McFarland Marceau Architects Ltd.
Located at the start of the Alaska Highway in northeastern British Columbia, Dawson Creek is a town of 13,000 people where the summers are brief and dry and the winters are severe, with temperatures that regularly dip to -40˚C. The town’s Northern Lights College is home to three state-of-the-art technical training facilities, including the $33-
million Trades Training Centre that opened in late 2018. This building – with workshops for carpentry, welding, plumbing, millwrighting and wind turbine technology – utilized mass timber construction to create a sustainable educational environment. The use of exposed mass timber in an industrial setting has proven to be both highly practical and uniquely pleasing for the occupants.
Located across an open field from the main town thoroughfare, the structure improves campus visibility with a long east facade animated at night with dynamic LED lighting that evokes the Aurora Borealis. The building’s design also creates a courtyard that leads to the main campus entry. Trades training shops occupy the double-height space to the left, which transitions into a two-storey classroom block, then drops to one storey at the student commons. A linear light scoop borders the courtyard, reflecting southern light off the exposed mass timber structure into the lounge.
Wood construction presented several opportunities for integrating structure, architecture and building systems. Prefabrication of roof panels and CLT wall panels shortened the framing schedule to suit the cold climate, while the wood structure reduced the required size of foundations and improved both energy footprint and carbon sequestration. Notably, the exposed mass timber provides a ready surface for fastening building systems, which must remain exposed for access and alteration to suit changes in shop equipment.
Along the perimeter wall, wood columns act as lateral support for the glazing and as vertical fins to mitigate the glare of direct sunlight at the clerestories. Finally, the wood interior, integrated with acoustic surface treatment, provides exceptional acoustic performance to temper the noise of shop tools, allowing conversation and interaction.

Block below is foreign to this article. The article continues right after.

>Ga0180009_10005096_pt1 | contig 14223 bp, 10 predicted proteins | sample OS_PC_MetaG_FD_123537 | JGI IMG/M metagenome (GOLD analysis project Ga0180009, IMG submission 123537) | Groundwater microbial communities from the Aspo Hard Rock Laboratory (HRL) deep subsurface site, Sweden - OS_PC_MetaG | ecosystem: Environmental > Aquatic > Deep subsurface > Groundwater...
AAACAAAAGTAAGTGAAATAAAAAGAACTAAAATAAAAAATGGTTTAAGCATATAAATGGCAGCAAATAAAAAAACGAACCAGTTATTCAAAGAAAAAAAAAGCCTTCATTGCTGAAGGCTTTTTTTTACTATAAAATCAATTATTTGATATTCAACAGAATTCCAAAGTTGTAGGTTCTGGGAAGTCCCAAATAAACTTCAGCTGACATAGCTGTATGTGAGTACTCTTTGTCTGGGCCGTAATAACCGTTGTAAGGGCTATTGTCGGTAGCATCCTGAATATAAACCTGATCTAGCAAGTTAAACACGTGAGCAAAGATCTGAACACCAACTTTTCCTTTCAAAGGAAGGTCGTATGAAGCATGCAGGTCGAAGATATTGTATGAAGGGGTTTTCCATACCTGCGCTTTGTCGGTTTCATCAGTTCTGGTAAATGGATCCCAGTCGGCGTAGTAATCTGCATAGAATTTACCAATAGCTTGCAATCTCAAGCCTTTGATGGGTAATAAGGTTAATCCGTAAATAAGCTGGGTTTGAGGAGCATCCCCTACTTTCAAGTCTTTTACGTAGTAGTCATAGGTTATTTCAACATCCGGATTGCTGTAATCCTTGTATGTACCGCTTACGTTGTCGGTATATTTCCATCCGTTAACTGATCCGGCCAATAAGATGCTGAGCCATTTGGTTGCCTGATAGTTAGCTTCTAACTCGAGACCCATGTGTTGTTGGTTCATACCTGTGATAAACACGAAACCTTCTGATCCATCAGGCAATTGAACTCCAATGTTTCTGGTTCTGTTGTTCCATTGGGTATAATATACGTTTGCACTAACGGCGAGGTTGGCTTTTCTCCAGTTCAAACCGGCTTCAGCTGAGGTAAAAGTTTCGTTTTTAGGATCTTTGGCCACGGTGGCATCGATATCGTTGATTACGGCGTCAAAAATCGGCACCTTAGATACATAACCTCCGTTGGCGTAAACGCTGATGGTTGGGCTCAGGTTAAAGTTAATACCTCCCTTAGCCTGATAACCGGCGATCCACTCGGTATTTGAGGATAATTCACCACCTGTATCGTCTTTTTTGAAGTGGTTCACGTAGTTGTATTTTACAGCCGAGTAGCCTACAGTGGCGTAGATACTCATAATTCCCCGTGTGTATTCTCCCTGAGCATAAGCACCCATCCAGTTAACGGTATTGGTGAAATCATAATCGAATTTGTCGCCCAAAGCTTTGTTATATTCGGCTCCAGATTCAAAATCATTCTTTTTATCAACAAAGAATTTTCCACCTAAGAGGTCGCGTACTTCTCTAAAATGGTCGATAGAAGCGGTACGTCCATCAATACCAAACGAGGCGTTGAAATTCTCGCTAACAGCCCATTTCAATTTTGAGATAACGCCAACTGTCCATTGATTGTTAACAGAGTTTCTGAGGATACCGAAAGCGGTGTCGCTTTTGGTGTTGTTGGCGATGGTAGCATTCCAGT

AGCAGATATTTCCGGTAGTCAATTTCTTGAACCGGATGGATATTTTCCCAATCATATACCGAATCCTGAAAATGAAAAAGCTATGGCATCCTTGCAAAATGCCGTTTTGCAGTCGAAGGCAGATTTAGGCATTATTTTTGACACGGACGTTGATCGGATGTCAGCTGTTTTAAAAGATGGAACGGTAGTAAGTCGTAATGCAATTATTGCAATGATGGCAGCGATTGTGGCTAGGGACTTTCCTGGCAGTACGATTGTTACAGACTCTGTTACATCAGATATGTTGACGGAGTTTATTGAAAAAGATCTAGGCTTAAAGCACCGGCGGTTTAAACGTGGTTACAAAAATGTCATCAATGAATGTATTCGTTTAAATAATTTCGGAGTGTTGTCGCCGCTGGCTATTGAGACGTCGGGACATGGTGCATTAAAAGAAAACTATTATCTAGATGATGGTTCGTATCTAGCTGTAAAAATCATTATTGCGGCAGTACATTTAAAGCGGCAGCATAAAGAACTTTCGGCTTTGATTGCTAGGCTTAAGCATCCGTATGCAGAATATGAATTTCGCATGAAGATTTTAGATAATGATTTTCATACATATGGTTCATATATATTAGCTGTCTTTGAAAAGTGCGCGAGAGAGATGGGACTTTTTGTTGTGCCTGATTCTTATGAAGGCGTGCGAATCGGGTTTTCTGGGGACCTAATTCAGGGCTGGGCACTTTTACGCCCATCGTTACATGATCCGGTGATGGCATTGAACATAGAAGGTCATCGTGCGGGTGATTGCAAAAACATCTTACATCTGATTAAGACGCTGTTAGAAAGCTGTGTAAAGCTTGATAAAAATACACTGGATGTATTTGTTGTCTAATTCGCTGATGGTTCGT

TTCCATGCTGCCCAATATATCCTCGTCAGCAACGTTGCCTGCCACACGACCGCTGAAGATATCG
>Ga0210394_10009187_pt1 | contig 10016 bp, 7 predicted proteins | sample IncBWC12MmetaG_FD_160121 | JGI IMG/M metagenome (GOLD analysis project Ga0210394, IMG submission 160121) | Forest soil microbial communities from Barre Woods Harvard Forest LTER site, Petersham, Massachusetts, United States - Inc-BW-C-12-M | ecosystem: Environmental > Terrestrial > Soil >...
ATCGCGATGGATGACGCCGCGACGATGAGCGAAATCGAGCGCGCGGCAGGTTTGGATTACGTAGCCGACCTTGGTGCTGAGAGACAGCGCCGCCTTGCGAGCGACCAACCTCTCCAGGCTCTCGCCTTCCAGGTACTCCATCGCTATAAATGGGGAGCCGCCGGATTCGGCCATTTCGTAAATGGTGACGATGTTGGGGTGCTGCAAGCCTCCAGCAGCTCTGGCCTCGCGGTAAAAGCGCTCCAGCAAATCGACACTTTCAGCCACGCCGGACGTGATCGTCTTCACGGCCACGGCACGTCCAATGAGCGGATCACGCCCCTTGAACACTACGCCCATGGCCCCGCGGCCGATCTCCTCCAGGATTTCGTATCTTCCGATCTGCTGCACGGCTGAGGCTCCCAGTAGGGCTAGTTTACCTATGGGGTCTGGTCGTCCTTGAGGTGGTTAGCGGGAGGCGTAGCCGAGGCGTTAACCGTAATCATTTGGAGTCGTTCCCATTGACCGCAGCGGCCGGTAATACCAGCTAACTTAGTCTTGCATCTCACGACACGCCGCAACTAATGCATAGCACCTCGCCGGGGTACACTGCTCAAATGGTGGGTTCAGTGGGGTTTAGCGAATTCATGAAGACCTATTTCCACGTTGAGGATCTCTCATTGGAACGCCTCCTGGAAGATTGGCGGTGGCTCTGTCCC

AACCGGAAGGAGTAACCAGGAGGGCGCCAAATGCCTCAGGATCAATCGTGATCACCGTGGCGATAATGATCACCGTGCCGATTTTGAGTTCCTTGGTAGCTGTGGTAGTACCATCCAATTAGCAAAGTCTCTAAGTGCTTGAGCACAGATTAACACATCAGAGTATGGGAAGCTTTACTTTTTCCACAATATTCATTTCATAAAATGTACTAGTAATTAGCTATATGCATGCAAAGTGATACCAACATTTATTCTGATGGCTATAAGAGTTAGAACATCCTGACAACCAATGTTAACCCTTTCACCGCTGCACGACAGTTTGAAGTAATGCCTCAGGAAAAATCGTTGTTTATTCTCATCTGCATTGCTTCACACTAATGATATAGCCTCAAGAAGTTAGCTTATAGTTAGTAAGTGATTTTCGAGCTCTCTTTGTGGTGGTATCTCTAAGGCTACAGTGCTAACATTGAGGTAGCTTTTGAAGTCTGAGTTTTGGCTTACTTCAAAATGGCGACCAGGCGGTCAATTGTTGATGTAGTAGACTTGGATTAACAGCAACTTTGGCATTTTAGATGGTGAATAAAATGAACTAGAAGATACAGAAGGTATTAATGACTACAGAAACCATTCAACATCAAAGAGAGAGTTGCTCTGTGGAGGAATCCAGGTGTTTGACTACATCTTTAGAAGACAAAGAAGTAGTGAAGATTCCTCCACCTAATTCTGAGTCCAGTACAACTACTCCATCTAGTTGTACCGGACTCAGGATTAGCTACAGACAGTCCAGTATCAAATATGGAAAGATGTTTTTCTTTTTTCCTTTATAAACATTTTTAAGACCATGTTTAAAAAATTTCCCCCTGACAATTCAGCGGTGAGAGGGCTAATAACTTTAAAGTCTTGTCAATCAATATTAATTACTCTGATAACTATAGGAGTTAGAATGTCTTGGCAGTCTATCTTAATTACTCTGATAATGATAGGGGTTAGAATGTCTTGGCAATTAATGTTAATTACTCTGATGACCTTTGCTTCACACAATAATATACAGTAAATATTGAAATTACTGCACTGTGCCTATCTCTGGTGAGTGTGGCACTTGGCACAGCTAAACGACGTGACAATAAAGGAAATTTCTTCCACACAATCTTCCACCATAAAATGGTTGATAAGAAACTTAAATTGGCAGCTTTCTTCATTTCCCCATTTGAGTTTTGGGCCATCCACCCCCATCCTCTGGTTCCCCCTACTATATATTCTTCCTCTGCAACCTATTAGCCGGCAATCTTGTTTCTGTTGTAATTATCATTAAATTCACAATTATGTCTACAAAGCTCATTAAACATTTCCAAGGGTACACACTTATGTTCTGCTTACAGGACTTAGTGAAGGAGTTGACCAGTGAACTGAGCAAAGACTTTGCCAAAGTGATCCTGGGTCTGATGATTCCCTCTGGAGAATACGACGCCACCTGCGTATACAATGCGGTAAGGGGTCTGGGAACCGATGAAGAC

The energy requirements of trades buildings in northern climates is extreme due to the high ventilation demands of the shops. The building mitigates this by integrating architecture and structure with its lighting and mechanical systems. Heat is supplied by a biomass-fueled boiler that burns waste wood; to achieve optimal performance, the biomass boiler is oversized and was installed in advance to supply hydronic heat to two additional buildings as a campus energy system. In addition, a solar wall forms the entire south elevation of the trades building and preheats supply air (drawn in behind the metal cladding). Heat recovery ventilators extract heat exhausted from the shops, and the remaining exhaust air is used to temper the enclosed work yard at the south end of the building. Lighting energy use is optimized with dimmable LED fixtures that supplement the ambient natural light derived from north-facing roof monitors, clerestory windows and a light scoop.
Water management also was carefully considered. Run-off from the main roof is harvested to serve toilets and provide systems water for pump training work in the millwright shop. A green roof mitigates storm run-off above the single-storey student commons and provides an outlook for second-floor rooms. Low-flow fixtures are used throughout, and surface run-off is treated and infiltrated on site with bioswales.
This LEED Gold design subverts the sprawling pattern of adjacent rural development by framing positive public outdoor space for a town that has little of it – inverting the standard trades building typology to create a new type suited to a multidisciplinary, interactive approach to trades education with wood driving a design tailored to the harsh northern climate.
Ledcor Construction Ltd.